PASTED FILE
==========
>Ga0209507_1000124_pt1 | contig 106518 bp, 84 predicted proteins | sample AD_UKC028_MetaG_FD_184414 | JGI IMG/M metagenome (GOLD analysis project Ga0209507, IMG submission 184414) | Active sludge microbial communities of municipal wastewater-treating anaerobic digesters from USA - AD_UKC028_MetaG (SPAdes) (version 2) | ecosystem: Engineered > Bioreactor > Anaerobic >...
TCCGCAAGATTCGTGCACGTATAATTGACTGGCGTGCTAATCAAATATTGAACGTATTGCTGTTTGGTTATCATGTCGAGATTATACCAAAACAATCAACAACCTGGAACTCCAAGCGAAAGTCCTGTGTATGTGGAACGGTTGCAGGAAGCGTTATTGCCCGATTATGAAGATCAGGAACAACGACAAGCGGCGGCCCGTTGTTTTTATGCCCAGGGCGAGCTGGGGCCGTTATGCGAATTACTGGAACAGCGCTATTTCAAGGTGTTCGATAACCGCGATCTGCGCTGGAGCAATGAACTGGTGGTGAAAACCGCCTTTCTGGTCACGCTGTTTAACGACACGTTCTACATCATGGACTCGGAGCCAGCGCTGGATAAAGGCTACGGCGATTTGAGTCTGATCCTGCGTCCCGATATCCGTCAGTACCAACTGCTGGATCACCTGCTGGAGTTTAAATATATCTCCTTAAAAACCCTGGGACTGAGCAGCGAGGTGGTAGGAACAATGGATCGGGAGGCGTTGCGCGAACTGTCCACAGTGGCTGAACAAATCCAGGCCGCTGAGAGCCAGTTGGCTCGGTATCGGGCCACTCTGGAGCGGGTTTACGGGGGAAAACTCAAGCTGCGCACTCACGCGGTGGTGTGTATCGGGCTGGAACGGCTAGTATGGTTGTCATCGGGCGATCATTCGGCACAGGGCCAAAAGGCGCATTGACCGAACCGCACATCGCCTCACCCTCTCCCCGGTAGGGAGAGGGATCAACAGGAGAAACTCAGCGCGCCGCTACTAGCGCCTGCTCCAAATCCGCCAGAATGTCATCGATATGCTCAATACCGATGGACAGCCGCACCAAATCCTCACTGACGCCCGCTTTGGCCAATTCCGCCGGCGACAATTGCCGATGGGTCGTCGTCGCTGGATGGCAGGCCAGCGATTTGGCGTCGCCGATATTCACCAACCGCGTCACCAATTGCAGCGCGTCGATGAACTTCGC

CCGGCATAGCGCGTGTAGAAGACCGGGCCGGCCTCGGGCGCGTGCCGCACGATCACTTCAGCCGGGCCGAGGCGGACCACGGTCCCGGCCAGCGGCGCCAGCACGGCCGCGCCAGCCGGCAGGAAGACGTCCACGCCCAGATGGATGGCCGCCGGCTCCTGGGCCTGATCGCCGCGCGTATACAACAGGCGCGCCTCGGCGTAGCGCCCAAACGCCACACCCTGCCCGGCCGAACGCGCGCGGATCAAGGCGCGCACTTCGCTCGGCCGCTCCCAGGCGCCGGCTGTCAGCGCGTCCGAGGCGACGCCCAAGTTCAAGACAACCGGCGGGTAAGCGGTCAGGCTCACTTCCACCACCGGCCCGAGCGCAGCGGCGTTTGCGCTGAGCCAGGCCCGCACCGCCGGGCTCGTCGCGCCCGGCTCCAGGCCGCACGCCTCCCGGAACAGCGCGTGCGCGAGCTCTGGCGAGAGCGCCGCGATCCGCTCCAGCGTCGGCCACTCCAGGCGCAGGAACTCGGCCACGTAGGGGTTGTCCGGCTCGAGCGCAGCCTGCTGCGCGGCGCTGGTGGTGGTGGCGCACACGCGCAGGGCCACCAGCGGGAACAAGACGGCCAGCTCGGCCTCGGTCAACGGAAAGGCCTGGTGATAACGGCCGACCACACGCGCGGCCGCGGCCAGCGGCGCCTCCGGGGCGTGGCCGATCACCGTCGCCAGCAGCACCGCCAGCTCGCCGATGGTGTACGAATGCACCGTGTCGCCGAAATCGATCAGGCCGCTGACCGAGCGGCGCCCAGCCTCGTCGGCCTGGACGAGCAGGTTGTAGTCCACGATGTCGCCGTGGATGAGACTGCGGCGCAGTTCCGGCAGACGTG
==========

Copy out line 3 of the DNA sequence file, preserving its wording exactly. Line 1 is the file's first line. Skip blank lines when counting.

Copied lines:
CCGGCATAGCGCGTGTAGAAGACCGGGCCGGCCTCGGGCGCGTGCCGCACGATCACTTCAGCCGGGCCGAGGCGGACCACGGTCCCGGCCAGCGGCGCCAGCACGGCCGCGCCAGCCGGCAGGAAGACGTCCACGCCCAGATGGATGGCCGCCGGCTCCTGGGCCTGATCGCCGCGCGTATACAACAGGCGCGCCTCGGCGTAGCGCCCAAACGCCACACCCTGCCCGGCCGAACGCGCGCGGATCAAGGCGCGCACTTCGCTCGGCCGCTCCCAGGCGCCGGCTGTCAGCGCGTCCGAGGCGACGCCCAAGTTCAAGACAACCGGCGGGTAAGCGGTCAGGCTCACTTCCACCACCGGCCCGAGCGCAGCGGCGTTTGCGCTGAGCCAGGCCCGCACCGCCGGGCTCGTCGCGCCCGGCTCCAGGCCGCACGCCTCCCGGAACAGCGCGTGCGCGAGCTCTGGCGAGAGCGCCGCGATCCGCTCCAGCGTCGGCCACTCCAGGCGCAGGAACTCGGCCACGTAGGGGTTGTCCGGCTCGAGCGCAGCCTGCTGCGCGGCGCTGGTGGTGGTGGCGCACACGCGCAGGGCCACCAGCGGGAACAAGACGGCCAGCTCGGCCTCGGTCAACGGAAAGGCCTGGTGATAACGGCCGACCACACGCGCGGCCGCGGCCAGCGGCGCCTCCGGGGCGTGGCCGATCACCGTCGCCAGCAGCACCGCCAGCTCGCCGATGGTGTACGAATGCACCGTGTCGCCGAAATCGATCAGGCCGCTGACCGAGCGGCGCCCAGCCTCGTCGGCCTGGACGAGCAGGTTGTAGTCCACGATGTCGCCGTGGATGAGACTGCGGCGCAGTTCCGGCAGACGTG